Ho*ri"zon (?), n. [F., fr. L. horizon, fr. Gr. (sc. ) the bounding line, horizon, fr. to bound, fr. boundary, limit.]


The circle which bounds that part of the earth's surface visible to a spectator from a given point; the apparent junction of the earth and sky.

And when the morning sun shall raise his car Above the border of this horizon. Shak.

All the horizon round Invested with bright rays. Milton.

2. Astron. (a)

A plane passing through the eye of the spectator and at right angles to the vertical at a given place; a plane tangent to the earth's surface at that place; called distinctively the sensible horizon.


A plane parallel to the sensible horizon of a place, and passing through the earth's center; -- called also rational ∨ celestial horizon.

(c) Naut.

The unbroken line separating sky and water, as seen by an eye at a given elevation, no land being visible.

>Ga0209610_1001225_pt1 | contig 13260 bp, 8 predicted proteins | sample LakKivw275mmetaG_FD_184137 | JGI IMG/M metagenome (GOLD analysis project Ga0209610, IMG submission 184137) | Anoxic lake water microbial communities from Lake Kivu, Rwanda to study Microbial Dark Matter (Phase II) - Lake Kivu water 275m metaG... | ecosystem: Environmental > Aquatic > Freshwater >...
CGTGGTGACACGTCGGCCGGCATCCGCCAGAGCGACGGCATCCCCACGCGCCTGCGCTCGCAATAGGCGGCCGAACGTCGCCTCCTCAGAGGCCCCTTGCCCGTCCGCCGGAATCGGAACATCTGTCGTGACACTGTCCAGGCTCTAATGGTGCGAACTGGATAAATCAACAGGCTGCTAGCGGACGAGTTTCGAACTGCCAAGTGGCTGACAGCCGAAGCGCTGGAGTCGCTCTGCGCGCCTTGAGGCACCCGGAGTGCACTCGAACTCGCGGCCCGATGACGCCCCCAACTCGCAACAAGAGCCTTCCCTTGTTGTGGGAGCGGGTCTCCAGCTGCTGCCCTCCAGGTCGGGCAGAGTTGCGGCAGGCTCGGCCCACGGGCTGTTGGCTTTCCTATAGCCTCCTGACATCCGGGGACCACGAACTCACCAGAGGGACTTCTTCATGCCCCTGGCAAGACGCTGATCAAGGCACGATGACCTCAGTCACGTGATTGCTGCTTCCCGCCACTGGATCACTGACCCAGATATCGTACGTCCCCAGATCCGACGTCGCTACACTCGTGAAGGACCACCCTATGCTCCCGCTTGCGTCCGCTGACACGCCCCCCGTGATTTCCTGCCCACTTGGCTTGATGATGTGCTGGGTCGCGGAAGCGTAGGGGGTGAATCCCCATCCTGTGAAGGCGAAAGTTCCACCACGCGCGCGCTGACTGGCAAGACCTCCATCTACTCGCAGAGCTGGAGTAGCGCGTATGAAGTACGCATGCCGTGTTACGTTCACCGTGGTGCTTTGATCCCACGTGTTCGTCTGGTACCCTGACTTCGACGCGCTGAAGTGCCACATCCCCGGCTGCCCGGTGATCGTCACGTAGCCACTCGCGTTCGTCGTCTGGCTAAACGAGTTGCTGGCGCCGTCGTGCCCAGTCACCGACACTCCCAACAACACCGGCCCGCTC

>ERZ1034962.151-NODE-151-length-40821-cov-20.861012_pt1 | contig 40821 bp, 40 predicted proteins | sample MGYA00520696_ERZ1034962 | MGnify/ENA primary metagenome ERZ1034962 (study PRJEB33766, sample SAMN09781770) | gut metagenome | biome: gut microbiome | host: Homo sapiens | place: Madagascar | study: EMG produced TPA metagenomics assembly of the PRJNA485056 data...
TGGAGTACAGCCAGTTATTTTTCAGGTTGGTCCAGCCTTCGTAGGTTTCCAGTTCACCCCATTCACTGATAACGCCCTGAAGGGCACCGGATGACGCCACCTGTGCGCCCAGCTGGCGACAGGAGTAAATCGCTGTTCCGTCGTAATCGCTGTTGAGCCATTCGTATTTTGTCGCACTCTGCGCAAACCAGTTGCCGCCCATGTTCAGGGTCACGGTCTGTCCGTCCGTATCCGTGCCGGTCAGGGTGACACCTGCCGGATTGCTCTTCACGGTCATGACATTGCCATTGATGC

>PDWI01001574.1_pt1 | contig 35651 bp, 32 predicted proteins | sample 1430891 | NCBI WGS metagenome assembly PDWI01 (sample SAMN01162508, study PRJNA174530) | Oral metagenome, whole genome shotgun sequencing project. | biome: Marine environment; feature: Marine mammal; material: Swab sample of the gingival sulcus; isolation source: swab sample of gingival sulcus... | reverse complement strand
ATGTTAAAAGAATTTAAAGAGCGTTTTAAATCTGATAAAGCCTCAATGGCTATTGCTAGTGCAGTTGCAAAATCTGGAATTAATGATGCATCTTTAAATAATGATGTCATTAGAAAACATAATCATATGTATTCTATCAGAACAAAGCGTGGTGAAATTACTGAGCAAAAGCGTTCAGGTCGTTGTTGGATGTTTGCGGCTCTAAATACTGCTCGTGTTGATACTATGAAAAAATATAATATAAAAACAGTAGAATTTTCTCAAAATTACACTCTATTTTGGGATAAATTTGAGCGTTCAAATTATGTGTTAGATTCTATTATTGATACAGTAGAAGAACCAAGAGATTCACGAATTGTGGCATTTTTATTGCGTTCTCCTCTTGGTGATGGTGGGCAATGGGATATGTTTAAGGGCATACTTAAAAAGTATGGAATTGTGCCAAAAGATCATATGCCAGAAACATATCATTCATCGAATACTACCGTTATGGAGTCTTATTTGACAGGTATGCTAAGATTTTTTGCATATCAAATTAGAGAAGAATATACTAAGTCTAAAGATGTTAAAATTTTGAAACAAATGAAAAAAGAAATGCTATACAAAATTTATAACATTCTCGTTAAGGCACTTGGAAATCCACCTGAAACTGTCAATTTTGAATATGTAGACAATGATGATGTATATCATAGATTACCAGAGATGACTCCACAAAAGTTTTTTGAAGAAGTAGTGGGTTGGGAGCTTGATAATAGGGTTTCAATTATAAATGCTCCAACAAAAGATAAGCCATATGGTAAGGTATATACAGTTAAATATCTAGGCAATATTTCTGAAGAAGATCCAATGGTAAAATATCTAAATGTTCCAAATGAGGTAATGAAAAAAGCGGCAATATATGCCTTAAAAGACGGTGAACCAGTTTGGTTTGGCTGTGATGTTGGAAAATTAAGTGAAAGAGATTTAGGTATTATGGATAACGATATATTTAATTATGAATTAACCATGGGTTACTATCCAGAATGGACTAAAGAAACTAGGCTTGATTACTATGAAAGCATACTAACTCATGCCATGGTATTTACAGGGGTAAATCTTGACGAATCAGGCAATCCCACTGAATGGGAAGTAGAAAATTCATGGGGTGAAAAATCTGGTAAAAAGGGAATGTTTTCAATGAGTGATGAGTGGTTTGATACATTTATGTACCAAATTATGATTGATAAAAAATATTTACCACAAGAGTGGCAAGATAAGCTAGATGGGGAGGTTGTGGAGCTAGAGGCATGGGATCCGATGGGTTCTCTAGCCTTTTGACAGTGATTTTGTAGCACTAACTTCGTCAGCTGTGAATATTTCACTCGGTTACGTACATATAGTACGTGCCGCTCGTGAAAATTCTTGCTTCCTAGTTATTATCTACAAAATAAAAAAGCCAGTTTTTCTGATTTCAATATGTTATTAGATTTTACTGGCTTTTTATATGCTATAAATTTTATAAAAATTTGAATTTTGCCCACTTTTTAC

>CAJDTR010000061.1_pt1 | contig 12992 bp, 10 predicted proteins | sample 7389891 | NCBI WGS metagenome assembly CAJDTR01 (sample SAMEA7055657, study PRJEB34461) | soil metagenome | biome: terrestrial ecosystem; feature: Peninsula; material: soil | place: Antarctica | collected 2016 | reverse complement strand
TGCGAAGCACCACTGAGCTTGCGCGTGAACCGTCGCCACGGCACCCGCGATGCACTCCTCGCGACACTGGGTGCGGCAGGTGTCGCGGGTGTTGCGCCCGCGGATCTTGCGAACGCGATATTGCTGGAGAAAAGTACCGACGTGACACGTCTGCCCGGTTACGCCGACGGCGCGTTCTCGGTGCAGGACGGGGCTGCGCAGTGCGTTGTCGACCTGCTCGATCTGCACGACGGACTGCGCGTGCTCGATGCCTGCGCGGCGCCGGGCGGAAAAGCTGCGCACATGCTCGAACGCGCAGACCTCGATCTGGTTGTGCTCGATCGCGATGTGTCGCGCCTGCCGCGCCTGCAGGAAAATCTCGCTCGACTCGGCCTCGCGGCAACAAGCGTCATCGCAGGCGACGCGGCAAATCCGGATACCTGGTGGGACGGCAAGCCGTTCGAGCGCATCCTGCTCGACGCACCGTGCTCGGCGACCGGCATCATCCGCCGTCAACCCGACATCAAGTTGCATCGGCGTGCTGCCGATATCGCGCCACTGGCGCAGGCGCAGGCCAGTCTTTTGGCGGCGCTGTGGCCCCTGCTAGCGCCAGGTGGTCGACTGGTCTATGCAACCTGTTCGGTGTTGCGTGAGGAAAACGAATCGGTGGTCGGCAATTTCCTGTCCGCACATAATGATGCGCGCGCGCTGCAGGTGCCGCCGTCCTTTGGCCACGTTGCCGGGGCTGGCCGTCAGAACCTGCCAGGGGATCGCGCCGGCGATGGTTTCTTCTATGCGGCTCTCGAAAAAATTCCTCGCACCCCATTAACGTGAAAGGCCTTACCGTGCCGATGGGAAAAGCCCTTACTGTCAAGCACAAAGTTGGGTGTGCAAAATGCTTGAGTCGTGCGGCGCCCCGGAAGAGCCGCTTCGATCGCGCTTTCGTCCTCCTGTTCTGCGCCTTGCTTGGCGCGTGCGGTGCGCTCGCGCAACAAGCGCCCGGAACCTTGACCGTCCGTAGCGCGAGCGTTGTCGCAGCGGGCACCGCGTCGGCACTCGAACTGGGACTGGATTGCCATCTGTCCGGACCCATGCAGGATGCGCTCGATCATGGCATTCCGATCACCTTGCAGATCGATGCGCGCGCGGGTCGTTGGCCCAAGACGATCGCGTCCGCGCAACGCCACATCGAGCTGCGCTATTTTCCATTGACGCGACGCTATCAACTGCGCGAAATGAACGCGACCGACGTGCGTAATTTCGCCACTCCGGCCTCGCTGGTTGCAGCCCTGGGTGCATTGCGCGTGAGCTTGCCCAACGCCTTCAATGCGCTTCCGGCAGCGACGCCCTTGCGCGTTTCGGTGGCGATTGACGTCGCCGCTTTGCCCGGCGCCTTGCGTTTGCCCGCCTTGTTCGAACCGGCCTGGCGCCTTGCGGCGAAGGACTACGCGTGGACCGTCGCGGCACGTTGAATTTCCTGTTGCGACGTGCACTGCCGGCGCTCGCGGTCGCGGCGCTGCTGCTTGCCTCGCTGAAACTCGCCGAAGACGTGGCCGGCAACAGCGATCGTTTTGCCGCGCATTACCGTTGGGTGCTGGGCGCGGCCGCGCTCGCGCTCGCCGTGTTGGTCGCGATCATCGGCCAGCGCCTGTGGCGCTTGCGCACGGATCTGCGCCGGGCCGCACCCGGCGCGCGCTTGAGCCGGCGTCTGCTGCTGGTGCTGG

3. Geol.

The epoch or time during which a deposit was made.

The strata all over the earth, which were formed at the same time, are said to belong to the same geological horizon. Le Conte.

4. Painting

The chief horizontal line in a picture of any sort, which determines in the picture the height of the eye of the spectator; in an extended landscape, the representation of the natural horizon corresponds with this line.

Apparent horizon. See under Apparent. -- Artificial horizon, a level mirror, as the surface of mercury in a shallow vessel, or a plane reflector adjusted to the true level artificially; -- used chiefly with the sextant for observing the double altitude of a celestial body. -- Celestial horizon. Astron. See def. 2, above. -- Dip of the horizon Astron., the vertical angle between the sensible horizon and a line to the visible horizon, the latter always being below the former. -- Rational horizon, and Sensible horizon. Astron. See def. 2, above. -- Visible horizon. See definitions 1 and 2, above.


© Webster 1913.